In the age of social media, we are constantly being reminded to “Live Your Best Life!”
In fact, I think we are more conscientious about what is happening around us from day to day, whether it is in the news, or on a social media feed. With one click, we can learn what is happening all the way in China, and we also know what our best friend is eating for breakfast. How amazing is it to be flooded with information at the tips of our fingers and be able develop such an awareness of how we live our lives! But have you ever thought how that pace of processing information can potentially cause us to miss out on some of the most important things? I have to really sift through what I consume daily because I am trying to do my best to live with intention and create thoughtful memories with my family. I think I developed that quality from my Dad—who was a constant storyteller. He loved to travel with us as a family and sharing his perspectives allowed me to see life through a different lense. He loved talking about art, history, religion and even politics. So you can say that over time, I sort of inherited the ability to record what I feel in my heart and capture vivid pictures in my mind—with the ability to share those experiences with the most careful detail.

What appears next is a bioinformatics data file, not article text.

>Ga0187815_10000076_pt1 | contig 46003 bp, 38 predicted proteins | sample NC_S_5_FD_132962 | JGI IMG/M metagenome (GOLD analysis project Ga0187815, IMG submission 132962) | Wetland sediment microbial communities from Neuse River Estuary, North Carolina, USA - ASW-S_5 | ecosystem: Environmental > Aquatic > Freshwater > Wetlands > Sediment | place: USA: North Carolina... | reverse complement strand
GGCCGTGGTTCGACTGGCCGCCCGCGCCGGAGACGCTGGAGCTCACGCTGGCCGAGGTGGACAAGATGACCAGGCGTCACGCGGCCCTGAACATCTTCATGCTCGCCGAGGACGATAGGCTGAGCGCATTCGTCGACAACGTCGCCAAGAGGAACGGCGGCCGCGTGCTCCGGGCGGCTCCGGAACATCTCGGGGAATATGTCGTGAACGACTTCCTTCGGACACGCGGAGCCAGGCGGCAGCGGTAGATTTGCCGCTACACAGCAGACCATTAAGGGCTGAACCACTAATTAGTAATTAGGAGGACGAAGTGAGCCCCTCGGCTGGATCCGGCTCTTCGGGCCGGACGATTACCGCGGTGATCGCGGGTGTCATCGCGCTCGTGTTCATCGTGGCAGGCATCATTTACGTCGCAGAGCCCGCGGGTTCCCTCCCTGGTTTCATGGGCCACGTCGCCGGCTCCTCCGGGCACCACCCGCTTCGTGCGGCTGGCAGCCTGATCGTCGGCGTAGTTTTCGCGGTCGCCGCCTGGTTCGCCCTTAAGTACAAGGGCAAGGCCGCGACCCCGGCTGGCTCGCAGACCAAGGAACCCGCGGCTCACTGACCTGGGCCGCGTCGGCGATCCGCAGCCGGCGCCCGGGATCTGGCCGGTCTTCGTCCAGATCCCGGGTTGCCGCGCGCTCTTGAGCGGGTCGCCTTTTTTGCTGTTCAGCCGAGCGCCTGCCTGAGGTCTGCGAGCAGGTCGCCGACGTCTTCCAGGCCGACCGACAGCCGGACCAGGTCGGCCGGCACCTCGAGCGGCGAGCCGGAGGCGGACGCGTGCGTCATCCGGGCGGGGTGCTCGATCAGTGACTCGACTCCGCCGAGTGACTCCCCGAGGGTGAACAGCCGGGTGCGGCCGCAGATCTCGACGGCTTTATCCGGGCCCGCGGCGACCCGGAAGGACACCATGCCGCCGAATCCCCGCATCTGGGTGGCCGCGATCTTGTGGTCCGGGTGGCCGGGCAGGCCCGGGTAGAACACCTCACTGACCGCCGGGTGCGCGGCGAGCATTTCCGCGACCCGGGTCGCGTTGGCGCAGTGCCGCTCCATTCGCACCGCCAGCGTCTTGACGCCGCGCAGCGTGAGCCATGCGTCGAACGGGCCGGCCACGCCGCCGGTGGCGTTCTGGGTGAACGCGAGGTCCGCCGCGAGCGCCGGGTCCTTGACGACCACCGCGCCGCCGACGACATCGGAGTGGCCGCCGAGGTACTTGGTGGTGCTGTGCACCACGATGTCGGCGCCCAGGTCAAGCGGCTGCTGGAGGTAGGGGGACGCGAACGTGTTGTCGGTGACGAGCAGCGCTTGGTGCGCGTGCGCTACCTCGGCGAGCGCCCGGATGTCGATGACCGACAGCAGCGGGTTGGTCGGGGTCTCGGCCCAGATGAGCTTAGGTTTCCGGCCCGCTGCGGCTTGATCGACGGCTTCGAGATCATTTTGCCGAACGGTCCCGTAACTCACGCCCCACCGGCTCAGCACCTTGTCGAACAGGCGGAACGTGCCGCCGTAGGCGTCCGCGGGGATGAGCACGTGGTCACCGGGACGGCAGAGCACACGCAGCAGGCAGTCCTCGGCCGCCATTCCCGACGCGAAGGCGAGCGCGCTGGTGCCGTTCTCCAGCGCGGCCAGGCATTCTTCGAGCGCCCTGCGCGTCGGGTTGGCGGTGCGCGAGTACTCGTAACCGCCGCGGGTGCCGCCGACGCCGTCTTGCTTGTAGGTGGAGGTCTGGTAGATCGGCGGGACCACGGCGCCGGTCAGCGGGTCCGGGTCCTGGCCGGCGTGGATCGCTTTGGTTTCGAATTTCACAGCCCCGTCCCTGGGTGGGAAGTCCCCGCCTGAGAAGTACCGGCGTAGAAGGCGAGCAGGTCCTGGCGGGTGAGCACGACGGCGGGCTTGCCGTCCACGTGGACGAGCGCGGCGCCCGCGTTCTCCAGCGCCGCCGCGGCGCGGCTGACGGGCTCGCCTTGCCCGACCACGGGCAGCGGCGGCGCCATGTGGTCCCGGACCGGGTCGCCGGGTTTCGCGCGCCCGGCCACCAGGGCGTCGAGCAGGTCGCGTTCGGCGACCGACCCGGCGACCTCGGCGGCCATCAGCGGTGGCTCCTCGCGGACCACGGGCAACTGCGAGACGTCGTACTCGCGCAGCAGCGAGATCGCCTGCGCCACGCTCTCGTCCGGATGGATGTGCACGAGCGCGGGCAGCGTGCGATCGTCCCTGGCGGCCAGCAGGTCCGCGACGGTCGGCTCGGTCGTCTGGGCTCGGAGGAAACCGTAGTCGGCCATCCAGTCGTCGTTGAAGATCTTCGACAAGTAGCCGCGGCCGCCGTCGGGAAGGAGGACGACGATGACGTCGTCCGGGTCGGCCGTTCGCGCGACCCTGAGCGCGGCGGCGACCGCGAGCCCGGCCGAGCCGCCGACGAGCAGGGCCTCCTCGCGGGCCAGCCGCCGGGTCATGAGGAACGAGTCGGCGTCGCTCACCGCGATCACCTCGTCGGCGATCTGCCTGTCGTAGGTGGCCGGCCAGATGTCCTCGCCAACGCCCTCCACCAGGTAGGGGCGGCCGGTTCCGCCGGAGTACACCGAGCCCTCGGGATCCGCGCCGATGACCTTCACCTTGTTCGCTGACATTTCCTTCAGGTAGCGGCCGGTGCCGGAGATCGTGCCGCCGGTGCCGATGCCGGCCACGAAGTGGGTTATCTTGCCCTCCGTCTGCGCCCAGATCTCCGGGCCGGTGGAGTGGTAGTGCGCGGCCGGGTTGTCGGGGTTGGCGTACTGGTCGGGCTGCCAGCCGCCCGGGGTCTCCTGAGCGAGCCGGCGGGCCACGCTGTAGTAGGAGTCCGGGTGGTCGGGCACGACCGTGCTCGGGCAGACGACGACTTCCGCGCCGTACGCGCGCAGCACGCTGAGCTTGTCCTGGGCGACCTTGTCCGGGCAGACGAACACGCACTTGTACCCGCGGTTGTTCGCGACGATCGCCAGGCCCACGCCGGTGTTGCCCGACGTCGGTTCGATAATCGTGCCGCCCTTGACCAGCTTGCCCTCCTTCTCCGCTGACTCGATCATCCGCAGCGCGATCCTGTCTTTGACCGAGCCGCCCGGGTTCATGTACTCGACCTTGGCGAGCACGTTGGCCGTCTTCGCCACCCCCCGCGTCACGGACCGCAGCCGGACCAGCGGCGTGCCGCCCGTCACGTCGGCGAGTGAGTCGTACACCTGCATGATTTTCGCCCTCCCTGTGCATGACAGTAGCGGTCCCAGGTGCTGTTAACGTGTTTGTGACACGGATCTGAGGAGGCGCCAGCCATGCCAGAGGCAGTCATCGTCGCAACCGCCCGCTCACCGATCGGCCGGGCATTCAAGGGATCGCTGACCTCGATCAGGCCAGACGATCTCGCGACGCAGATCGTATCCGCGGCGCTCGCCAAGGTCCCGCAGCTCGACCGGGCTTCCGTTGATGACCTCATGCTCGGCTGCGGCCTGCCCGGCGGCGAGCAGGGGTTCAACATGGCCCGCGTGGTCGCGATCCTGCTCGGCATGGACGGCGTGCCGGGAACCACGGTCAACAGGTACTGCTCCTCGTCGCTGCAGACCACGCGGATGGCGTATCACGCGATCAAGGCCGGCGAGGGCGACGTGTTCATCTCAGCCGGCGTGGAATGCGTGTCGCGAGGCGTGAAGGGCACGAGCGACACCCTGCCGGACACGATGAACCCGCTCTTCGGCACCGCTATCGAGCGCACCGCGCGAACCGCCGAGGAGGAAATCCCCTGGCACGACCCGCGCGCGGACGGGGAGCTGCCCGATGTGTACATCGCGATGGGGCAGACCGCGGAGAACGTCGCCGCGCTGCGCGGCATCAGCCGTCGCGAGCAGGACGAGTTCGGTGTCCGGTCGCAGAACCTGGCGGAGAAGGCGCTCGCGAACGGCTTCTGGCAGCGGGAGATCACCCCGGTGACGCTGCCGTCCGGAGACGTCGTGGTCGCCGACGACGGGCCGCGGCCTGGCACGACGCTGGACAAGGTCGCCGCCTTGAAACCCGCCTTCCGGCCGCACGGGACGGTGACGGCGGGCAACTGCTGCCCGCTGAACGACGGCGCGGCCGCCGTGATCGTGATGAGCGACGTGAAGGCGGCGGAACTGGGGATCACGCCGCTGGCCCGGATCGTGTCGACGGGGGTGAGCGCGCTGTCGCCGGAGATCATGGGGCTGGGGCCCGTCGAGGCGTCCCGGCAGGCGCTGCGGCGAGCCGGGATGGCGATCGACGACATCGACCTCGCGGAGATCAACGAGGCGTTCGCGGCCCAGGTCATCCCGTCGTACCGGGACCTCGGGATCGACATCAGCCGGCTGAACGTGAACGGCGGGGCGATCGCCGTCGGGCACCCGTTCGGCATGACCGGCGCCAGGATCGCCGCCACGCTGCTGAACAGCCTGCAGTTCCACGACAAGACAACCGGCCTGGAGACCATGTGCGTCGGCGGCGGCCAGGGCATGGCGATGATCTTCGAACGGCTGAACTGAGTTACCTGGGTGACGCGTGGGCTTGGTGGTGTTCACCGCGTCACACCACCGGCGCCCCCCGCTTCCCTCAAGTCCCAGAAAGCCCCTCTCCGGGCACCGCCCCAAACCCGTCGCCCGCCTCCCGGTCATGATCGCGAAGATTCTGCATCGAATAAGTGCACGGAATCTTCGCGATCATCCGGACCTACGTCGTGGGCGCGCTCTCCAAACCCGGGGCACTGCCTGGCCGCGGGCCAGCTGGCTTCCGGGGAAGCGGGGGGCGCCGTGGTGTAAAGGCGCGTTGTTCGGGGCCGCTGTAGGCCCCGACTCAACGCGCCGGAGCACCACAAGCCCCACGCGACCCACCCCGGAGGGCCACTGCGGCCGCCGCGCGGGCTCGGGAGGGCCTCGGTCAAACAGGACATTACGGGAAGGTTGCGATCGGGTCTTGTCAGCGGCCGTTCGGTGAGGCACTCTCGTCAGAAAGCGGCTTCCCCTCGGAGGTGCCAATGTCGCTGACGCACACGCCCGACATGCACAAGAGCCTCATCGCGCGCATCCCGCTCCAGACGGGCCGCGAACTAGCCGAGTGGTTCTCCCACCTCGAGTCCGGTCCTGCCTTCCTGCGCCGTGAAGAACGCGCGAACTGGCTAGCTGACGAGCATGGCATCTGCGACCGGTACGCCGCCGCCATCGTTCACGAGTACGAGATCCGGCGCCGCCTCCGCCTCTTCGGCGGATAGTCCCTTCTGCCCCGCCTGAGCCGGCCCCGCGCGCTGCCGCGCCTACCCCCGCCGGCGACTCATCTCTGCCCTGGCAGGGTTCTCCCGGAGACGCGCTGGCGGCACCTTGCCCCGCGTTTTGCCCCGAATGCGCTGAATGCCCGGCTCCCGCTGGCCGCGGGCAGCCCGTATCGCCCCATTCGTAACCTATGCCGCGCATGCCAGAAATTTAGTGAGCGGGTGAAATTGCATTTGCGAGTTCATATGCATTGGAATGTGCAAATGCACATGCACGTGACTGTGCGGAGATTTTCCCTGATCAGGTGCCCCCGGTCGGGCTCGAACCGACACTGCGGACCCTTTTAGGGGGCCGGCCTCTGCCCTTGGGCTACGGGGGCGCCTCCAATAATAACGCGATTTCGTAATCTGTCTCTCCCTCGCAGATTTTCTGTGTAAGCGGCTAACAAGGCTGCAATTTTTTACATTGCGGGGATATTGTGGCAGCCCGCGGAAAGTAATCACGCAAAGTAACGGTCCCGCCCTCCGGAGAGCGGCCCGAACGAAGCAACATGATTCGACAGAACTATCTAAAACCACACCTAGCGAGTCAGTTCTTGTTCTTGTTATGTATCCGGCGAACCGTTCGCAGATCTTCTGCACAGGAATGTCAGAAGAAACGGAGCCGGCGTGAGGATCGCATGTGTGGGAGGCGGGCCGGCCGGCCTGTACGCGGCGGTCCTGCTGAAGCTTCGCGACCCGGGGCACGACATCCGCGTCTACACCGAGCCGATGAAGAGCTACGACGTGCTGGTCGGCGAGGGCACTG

Because Living Your Best Life to me means that you are challenged to extract the lessons that life is teaching you–through each experience, both good and bad–and some sad. A few years ago, my sister and lifelong companion—passed away. Her passing was sudden—and it has been difficult to process. On an occasion, I experience a deep sadness merely at the thought of her. Fortunately, as the days pass, I have learned to cope with her loss by remembering. We had the most amazing memories because I grew up sharing a room with her, laughing into the night talking and sharing stories. We often recorded improvised soap operas with my father’s large VHS camera. I can still hear her random laughs of joy when she would see something funny! Those memories make me happy!